Valerie Koehler, owner of Houston’s beloved Blue Willow Bookshop, and her staff hand-pick the best reading selections for kids.
Sprout Helps Out
by Rosie Winstead (Dial Books, 2014)
Sprout wants to help her mother around the house. She likes to clean and take care of baby sister. She can’t help it if she is just a little too young to handle chores, which makes for funny illustrations of Sprout’s attempts. Children will recognize the daily happenings of this happy household.
by Lita Judge (Atheneum Books for Young Readers, 2014)
Penguin is determined to fly. And with help from the other animals, it seems possible that he might. I like to think of this as a beginner science book. Will the penguin achieve his goals? Will he be happy in his own skin? The comic illustrations will delight both the reader and the child.
The Splendid Spotted Snake
by Betty Ann Schwartz (Workman Publishing, 2011)
Interactive books are just right for inquisitive fingers. The Splendid Spotted Snake adds a colorful row of ribbons on each page, begging to be touched. We learn colors, numbers, and how animals grow. It’s perfect for any age.
Hi, Koo! A Year of Seasons
by Jon Muth (Scholastic Books, 2014)
April is poetry month. Jon Muth’s wise panda gives us wonderful examples of the beautiful poetry form of haiku to celebrate the seasons. Which one is the best? Emerging readers and writers will learn how to express themselves and the beauty of our natural world in just a few words.
by Elys Dolan (Noisy Crow Books, 2014)
Even though emerging readers are anxious for “chapter books,” there are plenty of clever picture books that speak to the early elementary age. They demand an inquisitive mind, patience, and a reader who can infer. The dastardly weasels are on a quest for world domination. Clues abound in the illustrations about the possible outcome of their quest.
by Jenny Offill (Schwartz & Wade Books, 2014)
Another humorous story from Jenny Offill, whose previous titles are possibly even funnier for the adult reader. Our young protagonist wants a pet, but her mother resists. When the ever-helpful librarian tells her that sloths are the laziest animals in the world, this puts into motion an increasingly howlingly funny story about pet ownership and one determined little girl. Offill also writes for adults, so she doesn’t allow us to think that young readers are somehow not smart enough to be in on the joke.
by Tim Green (Harper Collins, 2014)
For sports fans and adventure story fans, Tim Green delivers another funny, fast-paced story that will appeal to both boys and girls. Reluctant readers love his books. This latest is the story of the new kid in town, Tommy, who wants to reinvent himself. He makes the baseball team, but there is trouble ahead.
by Brandon Mull (Aladdin Books, 2014)
This is another fun fantasy series for middle graders by an author who is at the top of his game with action packed suspense. Mull understands how to set up a new world, populate it, and make it exciting. Cole Randolph discovers a portal into another world and ends up in The Outskirts, a place where people from different worlds come and go.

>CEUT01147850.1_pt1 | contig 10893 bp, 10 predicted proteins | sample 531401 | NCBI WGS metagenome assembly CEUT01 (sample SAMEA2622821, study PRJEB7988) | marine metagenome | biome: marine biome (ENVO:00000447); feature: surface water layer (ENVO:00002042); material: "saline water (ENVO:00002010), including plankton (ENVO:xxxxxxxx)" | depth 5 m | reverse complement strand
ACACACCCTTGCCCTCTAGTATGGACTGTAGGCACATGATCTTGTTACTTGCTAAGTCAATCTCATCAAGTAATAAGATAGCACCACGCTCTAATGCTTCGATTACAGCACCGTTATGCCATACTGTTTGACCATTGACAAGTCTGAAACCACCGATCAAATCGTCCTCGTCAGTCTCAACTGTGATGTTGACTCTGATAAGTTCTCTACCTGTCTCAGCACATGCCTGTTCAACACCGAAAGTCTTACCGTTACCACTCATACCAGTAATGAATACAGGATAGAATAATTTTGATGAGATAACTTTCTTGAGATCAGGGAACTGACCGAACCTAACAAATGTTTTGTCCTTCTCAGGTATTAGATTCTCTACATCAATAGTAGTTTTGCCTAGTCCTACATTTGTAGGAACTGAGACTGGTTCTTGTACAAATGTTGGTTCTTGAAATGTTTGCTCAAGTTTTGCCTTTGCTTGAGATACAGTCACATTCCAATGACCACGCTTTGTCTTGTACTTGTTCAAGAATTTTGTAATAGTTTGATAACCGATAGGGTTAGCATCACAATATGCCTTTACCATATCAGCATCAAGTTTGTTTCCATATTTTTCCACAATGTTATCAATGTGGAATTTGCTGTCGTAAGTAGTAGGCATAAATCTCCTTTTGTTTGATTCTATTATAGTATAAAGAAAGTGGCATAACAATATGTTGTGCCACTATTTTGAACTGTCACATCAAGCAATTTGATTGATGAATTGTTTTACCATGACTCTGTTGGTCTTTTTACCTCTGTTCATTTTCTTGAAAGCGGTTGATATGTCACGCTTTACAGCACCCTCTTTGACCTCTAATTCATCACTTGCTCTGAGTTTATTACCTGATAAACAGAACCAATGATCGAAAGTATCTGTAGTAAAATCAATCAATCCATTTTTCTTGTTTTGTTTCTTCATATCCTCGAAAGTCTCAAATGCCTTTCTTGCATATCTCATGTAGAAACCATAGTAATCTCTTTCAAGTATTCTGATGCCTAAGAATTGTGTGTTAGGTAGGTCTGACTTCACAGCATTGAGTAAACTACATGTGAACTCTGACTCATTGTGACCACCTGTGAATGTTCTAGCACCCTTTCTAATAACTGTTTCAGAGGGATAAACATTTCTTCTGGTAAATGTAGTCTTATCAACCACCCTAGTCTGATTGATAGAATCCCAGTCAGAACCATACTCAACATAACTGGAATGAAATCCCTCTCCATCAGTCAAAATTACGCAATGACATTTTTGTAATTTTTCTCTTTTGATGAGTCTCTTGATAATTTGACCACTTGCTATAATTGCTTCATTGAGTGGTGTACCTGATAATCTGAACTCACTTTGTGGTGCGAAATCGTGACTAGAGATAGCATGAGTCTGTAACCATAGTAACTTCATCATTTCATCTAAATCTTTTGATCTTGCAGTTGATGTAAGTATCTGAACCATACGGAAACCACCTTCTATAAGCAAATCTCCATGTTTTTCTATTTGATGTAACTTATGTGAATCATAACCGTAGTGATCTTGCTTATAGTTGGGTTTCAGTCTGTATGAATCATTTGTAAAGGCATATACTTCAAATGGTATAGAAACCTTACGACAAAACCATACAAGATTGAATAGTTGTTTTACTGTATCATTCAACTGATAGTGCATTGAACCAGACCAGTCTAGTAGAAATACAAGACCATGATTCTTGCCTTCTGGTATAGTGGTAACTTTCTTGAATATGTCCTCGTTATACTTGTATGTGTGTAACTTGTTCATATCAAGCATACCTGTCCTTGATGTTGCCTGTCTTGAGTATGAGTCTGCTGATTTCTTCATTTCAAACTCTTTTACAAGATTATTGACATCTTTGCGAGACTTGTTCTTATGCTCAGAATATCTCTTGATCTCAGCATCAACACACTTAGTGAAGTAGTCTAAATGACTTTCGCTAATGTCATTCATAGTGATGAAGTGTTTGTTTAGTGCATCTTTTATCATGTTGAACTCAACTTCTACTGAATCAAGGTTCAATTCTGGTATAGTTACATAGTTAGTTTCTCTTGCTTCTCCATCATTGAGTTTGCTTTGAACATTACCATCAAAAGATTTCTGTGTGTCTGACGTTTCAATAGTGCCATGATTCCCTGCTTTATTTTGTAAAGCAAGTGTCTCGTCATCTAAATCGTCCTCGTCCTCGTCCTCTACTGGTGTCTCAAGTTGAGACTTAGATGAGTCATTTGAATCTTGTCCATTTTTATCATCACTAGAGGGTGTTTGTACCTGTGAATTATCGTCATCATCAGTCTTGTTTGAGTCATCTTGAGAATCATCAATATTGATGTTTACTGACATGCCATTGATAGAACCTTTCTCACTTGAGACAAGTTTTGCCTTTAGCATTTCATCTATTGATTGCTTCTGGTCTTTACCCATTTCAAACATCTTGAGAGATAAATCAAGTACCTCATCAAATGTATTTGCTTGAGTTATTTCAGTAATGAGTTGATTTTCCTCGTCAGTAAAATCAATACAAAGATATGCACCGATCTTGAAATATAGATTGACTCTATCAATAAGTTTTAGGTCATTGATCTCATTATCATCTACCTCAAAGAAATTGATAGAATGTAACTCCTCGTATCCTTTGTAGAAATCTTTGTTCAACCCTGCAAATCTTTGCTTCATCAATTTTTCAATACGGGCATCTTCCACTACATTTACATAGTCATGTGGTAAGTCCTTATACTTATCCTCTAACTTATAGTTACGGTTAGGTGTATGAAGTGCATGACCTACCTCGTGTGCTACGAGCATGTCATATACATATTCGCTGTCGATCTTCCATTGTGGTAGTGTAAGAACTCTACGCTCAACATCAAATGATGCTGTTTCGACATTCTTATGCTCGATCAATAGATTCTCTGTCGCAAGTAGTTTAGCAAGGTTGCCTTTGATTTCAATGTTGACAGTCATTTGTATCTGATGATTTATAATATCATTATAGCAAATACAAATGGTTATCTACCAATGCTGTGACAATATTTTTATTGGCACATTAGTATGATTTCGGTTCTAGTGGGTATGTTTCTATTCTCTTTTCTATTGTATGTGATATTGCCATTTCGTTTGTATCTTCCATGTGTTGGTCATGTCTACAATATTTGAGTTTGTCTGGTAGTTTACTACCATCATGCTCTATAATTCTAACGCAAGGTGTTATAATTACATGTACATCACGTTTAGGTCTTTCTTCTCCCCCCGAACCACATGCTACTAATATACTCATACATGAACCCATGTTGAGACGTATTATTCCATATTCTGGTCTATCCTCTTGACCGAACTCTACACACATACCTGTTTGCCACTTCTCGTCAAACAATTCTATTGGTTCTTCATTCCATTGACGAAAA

Whatever After #5 Bad Hair Day
by Sarah Mylnowski (Scholastic Books, 2014)
Girls are loving this fractured fairy tales series. Each story features a well-known fairy tale turned sideways. Abby and her brother Jonah must save the day in this take on Rapunzel. These books are short enough to sway a reader who is scared of longer books, and they make great read-alouds for car trips because adults will also appreciate the humor.
Strange & Beautiful Sorrows of Ava Lavender
by Leslye Walton (Candlewick, 2014)
Every once in a while, a novel sings straight to your heart. You struggle to decide if it’s a teen novel or an adult novel. It moves you to tears. Ava Lavender will shock you, but you will want to protect her with your life. Ava is born with wings, and this oddity becomes her biggest blessing and her worst nightmare. The family’s story is one of hardship, love, the immigrant experience, and so much more. This is for your smartest teenager.
by Alexandra Duncan (Greenwillow Books, 2014)
Ava lives on the interstellar merchant ship Perestrella. She has lived her life in space, unsullied by the tug of Earth, obedient (mostly) to the demands of her culture and preparing to be a good worker, wife, and child-bearer. She is sixteen, of age to be wed. Then a justifiable misunderstanding leads to a serious transgression, and Ava is sentenced to death. A deeply moving novel that begs to be discussed.
Vigilante Poets Of Selwyn Academy
by Kate Hattemer (Alfred A Knopf Books for Young Readers, 2014)
A reality TV show comes to Ethan’s art academy, completely upsetting the daily routine and turning friends into strangers. This witty look at our modern culture and the culture of high school makes for a fast-paced novel for both guys and gals.